- It is illegal to litter in Las Vegas. Use one of the many trash receptacles throughout the City if you want to dispose of your trash.
- You cannot carry glass containers on the strip, even nonalcoholic beverages.
Visiting Lake Mead, Mt. Charleston or Red Rock?
- Driving too fast in either federal park can result in a speeding ticket – a federal offense.
- Boating at Lake Mead with your family might be fun, but your child must be over the age of 14 to operate your boat.
- If you’re taking a boat out at Lake Mead, prepare to have lots of fun. But don’t operate a boat while under the influence of drugs or alcohol. It’s against the law in Nevada.
- If you have a boating accident at Lake Mead, you must report it to the National Park Service within 24 hours.
- If you plan to hike with your dog at Red Rock, he must always be on a leash and never left unattended.
- If you plan to go biking at Red Rock, make sure you follow directions. The roads are one-way, and you can’t bike on the designated hiking trails.
- You can fly your drone at Red Rock but don’t launch or land them in Red Rock Canyon’s Wilderness Areas.
- You can camp outside of designated campgrounds in National Forests. Many people call this dispersed camping. The most popular location for it is Spring Mountain.
- While dispersed camping, make sure you are outside designated recreation areas.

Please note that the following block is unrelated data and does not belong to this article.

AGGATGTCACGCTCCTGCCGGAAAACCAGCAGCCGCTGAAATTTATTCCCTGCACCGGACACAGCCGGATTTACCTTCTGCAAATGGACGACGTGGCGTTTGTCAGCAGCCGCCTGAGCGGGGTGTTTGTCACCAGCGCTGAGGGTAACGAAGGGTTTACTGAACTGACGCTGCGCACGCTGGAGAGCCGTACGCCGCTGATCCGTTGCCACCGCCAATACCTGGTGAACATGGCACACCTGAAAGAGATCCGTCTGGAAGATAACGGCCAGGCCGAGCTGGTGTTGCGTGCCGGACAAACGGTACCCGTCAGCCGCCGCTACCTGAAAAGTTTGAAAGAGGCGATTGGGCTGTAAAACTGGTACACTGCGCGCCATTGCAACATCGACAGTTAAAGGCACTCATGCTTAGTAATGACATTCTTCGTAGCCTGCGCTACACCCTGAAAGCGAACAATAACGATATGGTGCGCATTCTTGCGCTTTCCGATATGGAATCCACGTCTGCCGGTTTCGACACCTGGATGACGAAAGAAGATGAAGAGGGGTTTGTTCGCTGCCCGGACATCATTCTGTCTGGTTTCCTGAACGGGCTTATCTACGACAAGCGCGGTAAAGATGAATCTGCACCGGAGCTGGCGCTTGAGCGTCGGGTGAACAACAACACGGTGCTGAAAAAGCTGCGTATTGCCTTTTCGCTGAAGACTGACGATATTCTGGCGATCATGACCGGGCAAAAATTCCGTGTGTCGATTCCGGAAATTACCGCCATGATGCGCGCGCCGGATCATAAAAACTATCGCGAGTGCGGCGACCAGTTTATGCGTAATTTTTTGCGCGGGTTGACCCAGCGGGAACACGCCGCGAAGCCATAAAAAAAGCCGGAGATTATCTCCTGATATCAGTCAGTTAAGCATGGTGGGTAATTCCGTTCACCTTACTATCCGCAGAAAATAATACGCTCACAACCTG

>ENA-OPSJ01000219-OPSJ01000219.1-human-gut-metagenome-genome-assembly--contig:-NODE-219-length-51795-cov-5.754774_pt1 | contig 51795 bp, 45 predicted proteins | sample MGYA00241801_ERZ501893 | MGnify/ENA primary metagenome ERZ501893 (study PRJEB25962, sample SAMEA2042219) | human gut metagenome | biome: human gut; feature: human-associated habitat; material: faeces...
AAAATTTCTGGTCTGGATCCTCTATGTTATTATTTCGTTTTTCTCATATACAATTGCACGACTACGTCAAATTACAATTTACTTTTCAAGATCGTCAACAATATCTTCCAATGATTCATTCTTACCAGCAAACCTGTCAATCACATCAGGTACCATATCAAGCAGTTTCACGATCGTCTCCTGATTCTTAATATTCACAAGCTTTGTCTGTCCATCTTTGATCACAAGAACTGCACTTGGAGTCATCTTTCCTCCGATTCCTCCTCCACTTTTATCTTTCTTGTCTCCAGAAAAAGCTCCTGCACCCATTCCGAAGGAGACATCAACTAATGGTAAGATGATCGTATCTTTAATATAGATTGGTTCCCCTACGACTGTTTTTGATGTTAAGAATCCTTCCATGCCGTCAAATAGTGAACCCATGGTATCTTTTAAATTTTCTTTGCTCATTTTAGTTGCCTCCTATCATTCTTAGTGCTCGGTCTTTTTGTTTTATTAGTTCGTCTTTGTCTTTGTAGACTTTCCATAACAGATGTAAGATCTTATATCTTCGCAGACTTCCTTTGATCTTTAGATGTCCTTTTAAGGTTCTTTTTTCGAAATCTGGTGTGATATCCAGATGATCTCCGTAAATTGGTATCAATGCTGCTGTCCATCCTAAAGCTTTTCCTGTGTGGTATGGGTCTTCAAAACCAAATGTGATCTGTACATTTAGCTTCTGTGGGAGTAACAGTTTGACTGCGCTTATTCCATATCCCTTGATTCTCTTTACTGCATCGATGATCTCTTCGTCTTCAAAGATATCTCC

- You can have a campfire if it is in a designated area, and there are no fire warnings.
- Understand that it is against the law to shoot off fireworks at Mt Charleston. You also can’t use exploding targets or tracer and incendiary ammo either. The same goes for other public lands in Las Vegas.
- It is against the law to smoke marijuana inside of your hotel room. Some hotels can charge up to $2,000 for a smoking fee if you smoke weed in your hotel room.
- When visiting Vegas, the complimentary mini bar doesn’t always mean what’s inside is free. If you take items from the minibar and don’t pay, that is theft, and if you steal more than $650 worth of stuff, it is grand theft.
- Swimming, urinating, or otherwise defacing public fountains is a crime. Plus it’s nasty.
- Failing to pay your hotel bill is a crime. If you leave your hotel and don’t pay, the chances are good that you can expect a fraud charge.
Staying in A Hotel Room In Las Vegas
- If you have young children, don’t leave them alone in your hotel room. If someone complains, you may end up having to speak to Child Protective Services and the police. You might then lose your children and need to deal with the Department of Family Services. Plus, face possible criminal charges.
- Climbing trees in front of casinos could result in a ticket. Injuring, uprooting, or harming casino trees and shrubs is a misdemeanor in Vegas.